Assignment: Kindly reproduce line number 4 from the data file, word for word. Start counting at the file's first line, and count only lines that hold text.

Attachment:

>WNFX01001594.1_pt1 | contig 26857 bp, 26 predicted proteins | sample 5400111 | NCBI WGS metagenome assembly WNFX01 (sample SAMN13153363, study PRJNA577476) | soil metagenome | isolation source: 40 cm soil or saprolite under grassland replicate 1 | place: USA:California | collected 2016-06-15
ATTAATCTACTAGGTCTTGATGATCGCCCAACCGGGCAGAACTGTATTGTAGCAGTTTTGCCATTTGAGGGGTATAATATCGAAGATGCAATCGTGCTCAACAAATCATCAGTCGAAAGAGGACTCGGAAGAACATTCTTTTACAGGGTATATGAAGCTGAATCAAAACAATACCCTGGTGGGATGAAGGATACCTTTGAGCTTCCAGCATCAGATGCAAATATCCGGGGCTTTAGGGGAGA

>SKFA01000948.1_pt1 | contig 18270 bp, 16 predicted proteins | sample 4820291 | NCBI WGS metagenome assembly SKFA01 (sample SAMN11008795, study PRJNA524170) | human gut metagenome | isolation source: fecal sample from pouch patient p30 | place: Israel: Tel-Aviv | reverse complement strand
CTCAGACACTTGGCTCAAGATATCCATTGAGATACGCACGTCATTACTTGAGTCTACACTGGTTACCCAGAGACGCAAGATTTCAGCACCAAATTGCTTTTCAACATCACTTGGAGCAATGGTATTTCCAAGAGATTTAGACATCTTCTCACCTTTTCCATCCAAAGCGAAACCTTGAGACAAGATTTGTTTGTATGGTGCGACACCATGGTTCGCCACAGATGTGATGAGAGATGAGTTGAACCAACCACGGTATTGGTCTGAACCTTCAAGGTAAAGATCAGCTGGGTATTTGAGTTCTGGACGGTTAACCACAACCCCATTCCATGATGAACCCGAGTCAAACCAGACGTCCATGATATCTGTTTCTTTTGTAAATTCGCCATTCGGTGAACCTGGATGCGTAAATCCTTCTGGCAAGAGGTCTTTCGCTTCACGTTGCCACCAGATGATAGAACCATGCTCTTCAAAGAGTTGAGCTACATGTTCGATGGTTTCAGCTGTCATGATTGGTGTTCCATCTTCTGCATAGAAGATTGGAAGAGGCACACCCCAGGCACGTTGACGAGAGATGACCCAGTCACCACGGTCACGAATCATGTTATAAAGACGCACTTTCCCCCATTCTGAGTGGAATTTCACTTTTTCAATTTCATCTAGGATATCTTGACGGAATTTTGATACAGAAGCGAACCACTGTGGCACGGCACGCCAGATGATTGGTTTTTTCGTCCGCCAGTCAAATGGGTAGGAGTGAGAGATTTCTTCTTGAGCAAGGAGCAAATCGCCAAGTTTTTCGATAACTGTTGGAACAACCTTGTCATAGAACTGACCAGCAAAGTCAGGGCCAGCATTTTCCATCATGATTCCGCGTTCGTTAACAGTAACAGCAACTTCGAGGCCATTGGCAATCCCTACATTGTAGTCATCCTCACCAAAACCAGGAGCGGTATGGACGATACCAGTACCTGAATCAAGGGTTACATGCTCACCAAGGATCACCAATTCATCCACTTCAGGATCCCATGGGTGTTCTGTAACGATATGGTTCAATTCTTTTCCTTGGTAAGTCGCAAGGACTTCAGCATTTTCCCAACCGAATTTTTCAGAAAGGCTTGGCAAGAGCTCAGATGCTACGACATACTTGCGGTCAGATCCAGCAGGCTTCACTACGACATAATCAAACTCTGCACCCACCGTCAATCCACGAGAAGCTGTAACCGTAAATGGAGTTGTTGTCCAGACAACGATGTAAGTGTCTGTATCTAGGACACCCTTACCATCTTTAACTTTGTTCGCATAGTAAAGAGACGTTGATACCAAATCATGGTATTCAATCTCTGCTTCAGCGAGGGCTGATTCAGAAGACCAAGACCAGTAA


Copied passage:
CTCAGACACTTGGCTCAAGATATCCATTGAGATACGCACGTCATTACTTGAGTCTACACTGGTTACCCAGAGACGCAAGATTTCAGCACCAAATTGCTTTTCAACATCACTTGGAGCAATGGTATTTCCAAGAGATTTAGACATCTTCTCACCTTTTCCATCCAAAGCGAAACCTTGAGACAAGATTTGTTTGTATGGTGCGACACCATGGTTCGCCACAGATGTGATGAGAGATGAGTTGAACCAACCACGGTATTGGTCTGAACCTTCAAGGTAAAGATCAGCTGGGTATTTGAGTTCTGGACGGTTAACCACAACCCCATTCCATGATGAACCCGAGTCAAACCAGACGTCCATGATATCTGTTTCTTTTGTAAATTCGCCATTCGGTGAACCTGGATGCGTAAATCCTTCTGGCAAGAGGTCTTTCGCTTCACGTTGCCACCAGATGATAGAACCATGCTCTTCAAAGAGTTGAGCTACATGTTCGATGGTTTCAGCTGTCATGATTGGTGTTCCATCTTCTGCATAGAAGATTGGAAGAGGCACACCCCAGGCACGTTGACGAGAGATGACCCAGTCACCACGGTCACGAATCATGTTATAAAGACGCACTTTCCCCCATTCTGAGTGGAATTTCACTTTTTCAATTTCATCTAGGATATCTTGACGGAATTTTGATACAGAAGCGAACCACTGTGGCACGGCACGCCAGATGATTGGTTTTTTCGTCCGCCAGTCAAATGGGTAGGAGTGAGAGATTTCTTCTTGAGCAAGGAGCAAATCGCCAAGTTTTTCGATAACTGTTGGAACAACCTTGTCATAGAACTGACCAGCAAAGTCAGGGCCAGCATTTTCCATCATGATTCCGCGTTCGTTAACAGTAACAGCAACTTCGAGGCCATTGGCAATCCCTACATTGTAGTCATCCTCACCAAAACCAGGAGCGGTATGGACGATACCAGTACCTGAATCAAGGGTTACATGCTCACCAAGGATCACCAATTCATCCACTTCAGGATCCCATGGGTGTTCTGTAACGATATGGTTCAATTCTTTTCCTTGGTAAGTCGCAAGGACTTCAGCATTTTCCCAACCGAATTTTTCAGAAAGGCTTGGCAAGAGCTCAGATGCTACGACATACTTGCGGTCAGATCCAGCAGGCTTCACTACGACATAATCAAACTCTGCACCCACCGTCAATCCACGAGAAGCTGTAACCGTAAATGGAGTTGTTGTCCAGACAACGATGTAAGTGTCTGTATCTAGGACACCCTTACCATCTTTAACTTTGTTCGCATAGTAAAGAGACGTTGATACCAAATCATGGTATTCAATCTCTGCTTCAGCGAGGGCTGATTCAGAAGACCAAGACCAGTAA